Qantas - Qantas Frequent Flyer
Member since 05 Jun 2012
Total posts 27
Don't cross the curtain
Interesting read. It's simple - you didn't pay for it so you have no right to be in that section. Those who are in that section don't want you looking around either
Member since 20 Dec 2012
Total posts 21
Only in the US could this happen. They have to know what their "rights" are and whether there is a law preventing them from doing whatever they decided to do.
It's pretty simple really. You're on their aircraft which is their property. You do as they say! If they ask you to stop recording you stop, just like you would if someone on the street asked you to stop. What an idiot!
Member since 28 Sep 2011
Total posts 302
If they tell you to stop talking because they don't like your politics, do you do that? How about telling you to stop watching a movie on your ipad because it bags their airline? Like the person on the street, they can ask but they can't compel. Of course you have rights. In a democracy we define those rights with laws. Whatever is not prohibited by law is OK. It's been that way for over 800 years. So if no law says you can't record them well guess what, you can. If they think it's a breach of the contract of carriage they can sue you, but democracies don't condone physical intervention in such cases. Dictatorships and failed states do things that way. If that's what you prefer, fly Air Zimbabwe or Iran Air.
Nex ttime you fly run up and down the aisle naked. or sing at the top of your voice. There is no law that says you can't do that.
As I said, it is their property. When you're on it you do what they say, just like when you invite someone into your house.
What happened to common courtesy?
I've got a better idea.
Take a pair of cymbals with you and just bash them together all flight.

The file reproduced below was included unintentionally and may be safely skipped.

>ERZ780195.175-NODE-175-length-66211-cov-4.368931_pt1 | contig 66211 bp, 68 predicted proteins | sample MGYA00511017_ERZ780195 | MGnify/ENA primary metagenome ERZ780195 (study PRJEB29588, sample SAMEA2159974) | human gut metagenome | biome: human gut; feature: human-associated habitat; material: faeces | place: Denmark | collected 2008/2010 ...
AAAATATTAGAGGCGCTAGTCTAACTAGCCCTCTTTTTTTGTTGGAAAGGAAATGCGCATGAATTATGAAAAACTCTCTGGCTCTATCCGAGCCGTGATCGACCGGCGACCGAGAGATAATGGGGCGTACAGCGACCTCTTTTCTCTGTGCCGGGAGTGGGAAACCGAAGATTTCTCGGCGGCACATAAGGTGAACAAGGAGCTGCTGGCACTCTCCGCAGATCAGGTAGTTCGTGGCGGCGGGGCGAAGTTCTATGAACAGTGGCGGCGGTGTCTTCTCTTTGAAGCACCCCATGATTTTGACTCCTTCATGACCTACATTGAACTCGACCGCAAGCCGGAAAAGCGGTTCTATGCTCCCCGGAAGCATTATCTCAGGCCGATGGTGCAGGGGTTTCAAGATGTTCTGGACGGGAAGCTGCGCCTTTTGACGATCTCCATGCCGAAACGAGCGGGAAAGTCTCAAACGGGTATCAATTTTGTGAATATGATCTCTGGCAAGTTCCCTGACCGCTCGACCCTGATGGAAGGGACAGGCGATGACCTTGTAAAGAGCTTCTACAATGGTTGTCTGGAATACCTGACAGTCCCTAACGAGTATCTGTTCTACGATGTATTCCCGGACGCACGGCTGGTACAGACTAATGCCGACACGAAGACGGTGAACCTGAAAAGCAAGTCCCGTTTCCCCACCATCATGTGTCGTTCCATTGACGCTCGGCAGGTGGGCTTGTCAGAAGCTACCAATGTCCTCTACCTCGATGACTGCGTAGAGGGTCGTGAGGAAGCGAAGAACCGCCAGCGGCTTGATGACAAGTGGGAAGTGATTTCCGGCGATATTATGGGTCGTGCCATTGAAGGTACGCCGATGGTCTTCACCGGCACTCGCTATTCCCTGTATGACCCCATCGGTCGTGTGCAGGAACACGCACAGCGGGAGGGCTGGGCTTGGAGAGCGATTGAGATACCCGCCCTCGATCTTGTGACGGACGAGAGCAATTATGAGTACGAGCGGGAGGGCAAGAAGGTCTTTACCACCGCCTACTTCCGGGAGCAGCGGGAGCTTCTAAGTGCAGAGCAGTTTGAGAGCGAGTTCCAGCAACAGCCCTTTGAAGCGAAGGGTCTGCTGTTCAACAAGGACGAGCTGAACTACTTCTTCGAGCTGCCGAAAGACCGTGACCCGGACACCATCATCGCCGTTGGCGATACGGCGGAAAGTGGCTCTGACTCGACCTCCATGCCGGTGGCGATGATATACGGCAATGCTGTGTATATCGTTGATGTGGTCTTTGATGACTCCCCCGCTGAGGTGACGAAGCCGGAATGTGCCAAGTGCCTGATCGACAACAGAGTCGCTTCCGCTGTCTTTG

Nothing to say you can't do that. I feel sorry for the flight attendants that have to deal with people like yourselves.
Maybe you haven't heard - we do have laws about offensive and indecent behaviour, disturbing the peace etc. If you value common courtesy you'll stop hiding behind "people like yourselves" admonitions and address objective issues. Oh by the way, people who come to my house are not asked to pay a fare - but they are accorded the same rights on my property as they have anywhere else. That's how it works.
How is bashing a pair of cymbals together offensive?
It's my right to do so is it not? And if i decide to do so inside your house there's nothing you can do to stop me.
Yes, I hide behind "people lke yourselves" admonitions all the time. Maybe you haven't heard the cymbals.
Did I say it's offensive? It might be to many, but more correctly it disturbs the peace. So it isn't your "right" at all. And if you decide to do it inside my house there is plenty I can do to stop you - including asking you politely to leave, which makes you a trespasser if you don't comply.
Which is what the airline did to this idiot.
Except they can't ask them to leave a 30000.
End of story.
leave at 30000 feet.
According to the Age report, that isn't what happened at all. What the flight attendant "did" was to unlawfully seize property. What the air marshall did was to unlawfully assault a passenger. There is not an iota of evidence that the passenger was accused of trespass, although a direct request not to enter the J class cabin followed by non-complaince may have amounted to that. There is no evidence the passenger ever set foot in J class, although he expressed an intention to do so. But intention itself is irrelevant without carrying it out, in most situations anyway. What he did was a) ask questions about the policy and b) use his phone in a lawful manner. So let's get our facts right before we so prescriptively declare an "end" to the story.